N.W.T. elementary students compose music about colonialism
'It's hard not to feel something' says Darkspark co-founder
Students at the Weledeh Catholic School in Yellowknife are using music to talk about what colonialism and residential schools did to their ancestors.
"We are telling all the pain they've been through … all those years," said Lynasia Mantla-Crapeau.
Students Hannah Lafferty, Zaharah Charlo and Mantla-Crapeau took part in Darkspark, a cross-Canada colonial history project where students compose songs with Indigenous perspectives about the country's history.
Mantla-Crapeau said their song retells the pain of their ancestors, to release the "voices that are trapped."
"All the kids who might have went to residential school...their voices got taken away," she said.
"Again, and again," added Lafferty.
Students across the country are speaking, sometimes more frankly than adults, about colonialism in Canada, said Darkspark co founder D'Ari Lisle.
The program started at Quinte Mohawk School in Tyendinaga Mohawk territory where students wrote a recorded songs like Roadblock.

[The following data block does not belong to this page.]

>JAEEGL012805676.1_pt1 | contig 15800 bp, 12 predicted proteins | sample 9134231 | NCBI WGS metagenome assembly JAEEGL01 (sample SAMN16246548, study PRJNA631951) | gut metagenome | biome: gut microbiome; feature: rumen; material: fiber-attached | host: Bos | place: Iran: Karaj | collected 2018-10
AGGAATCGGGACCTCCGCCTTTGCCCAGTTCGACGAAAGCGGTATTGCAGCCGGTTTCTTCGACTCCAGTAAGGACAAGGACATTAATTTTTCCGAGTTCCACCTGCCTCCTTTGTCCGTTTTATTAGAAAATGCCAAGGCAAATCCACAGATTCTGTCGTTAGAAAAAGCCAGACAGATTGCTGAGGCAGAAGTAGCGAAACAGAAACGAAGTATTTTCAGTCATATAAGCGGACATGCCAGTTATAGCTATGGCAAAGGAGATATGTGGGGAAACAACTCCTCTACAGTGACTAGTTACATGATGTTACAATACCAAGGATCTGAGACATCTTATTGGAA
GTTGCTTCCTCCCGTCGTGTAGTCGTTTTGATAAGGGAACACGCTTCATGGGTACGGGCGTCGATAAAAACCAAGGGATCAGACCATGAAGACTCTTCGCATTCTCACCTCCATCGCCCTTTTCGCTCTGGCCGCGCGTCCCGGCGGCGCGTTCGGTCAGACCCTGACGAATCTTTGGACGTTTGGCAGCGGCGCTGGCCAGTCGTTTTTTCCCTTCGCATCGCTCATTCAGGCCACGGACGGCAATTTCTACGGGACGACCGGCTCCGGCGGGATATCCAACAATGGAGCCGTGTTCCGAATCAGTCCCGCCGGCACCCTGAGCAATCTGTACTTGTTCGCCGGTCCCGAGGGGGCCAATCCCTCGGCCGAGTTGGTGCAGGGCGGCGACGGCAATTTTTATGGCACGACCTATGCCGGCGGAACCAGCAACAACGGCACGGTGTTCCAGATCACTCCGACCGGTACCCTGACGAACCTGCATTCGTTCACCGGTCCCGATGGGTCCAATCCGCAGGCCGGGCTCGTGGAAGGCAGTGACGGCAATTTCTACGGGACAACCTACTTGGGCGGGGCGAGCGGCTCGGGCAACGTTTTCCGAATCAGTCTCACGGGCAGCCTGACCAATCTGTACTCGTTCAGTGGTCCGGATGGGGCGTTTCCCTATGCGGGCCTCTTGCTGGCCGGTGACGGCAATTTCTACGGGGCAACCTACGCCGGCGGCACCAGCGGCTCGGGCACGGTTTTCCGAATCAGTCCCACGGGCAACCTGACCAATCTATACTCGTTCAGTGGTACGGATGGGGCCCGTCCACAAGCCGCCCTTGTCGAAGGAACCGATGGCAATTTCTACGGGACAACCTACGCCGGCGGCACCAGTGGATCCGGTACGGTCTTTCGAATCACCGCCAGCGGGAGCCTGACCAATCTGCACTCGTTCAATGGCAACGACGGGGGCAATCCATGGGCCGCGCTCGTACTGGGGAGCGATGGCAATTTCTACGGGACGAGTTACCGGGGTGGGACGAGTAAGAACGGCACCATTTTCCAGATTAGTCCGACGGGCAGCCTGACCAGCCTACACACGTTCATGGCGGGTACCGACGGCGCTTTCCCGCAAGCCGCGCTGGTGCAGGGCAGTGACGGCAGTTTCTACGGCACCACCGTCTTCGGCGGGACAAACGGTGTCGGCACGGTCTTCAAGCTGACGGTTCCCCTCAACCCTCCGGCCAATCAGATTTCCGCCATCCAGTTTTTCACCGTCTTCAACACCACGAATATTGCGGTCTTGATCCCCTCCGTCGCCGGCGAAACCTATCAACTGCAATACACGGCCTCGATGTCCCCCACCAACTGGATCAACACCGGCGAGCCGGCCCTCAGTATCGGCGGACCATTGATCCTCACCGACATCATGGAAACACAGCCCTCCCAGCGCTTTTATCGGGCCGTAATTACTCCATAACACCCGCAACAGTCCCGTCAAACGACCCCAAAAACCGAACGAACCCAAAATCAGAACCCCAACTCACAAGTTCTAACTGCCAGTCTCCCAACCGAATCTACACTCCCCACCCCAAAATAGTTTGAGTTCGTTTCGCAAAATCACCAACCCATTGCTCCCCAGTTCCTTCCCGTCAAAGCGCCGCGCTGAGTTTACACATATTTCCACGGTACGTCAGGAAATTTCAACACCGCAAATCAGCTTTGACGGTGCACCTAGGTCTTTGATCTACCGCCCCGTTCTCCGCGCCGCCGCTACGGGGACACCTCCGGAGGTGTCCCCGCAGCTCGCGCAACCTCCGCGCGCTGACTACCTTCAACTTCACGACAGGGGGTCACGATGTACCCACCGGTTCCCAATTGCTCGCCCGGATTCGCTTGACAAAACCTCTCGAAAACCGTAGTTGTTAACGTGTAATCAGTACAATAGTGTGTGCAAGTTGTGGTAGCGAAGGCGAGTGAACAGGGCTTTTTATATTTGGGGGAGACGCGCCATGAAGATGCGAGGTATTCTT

Then they urged Lisle and his co-founder, Melissa Larkin, to take the workshops on the road.
Across the country, kids are exploring similar themes, said Lisle.
"You can kind of hear them processing this out loud. What's beautiful about 12- and 13-year-olds is they have a very straightforward way of expressing themselves and they ask — in their songs — such powerful questions," he said.
Lisle is convinced that even people with prejudice should have difficulty ignoring the students' message when they showcase their songs.
"It's hard to not feel something, and it's hard to not see this beautiful example of people standing at the front of the room together in solidarity and friendship and allyship... talking about their ideas for the future," he said.
Weledeh student Kaily Ongahak recorded a song about how people's culture and lives were affected by residential school.
"We were also thinking, 'why did people do this to Indigenous people?' They're people too," she said.
Ongahak wants other young people to know Indigenous peoples exist and have their own identity.
The students will present their songs this Sunday at Northern United Place at 4 p.m.
The Darkspark team will also present a short documentary about their time in Yellowknife.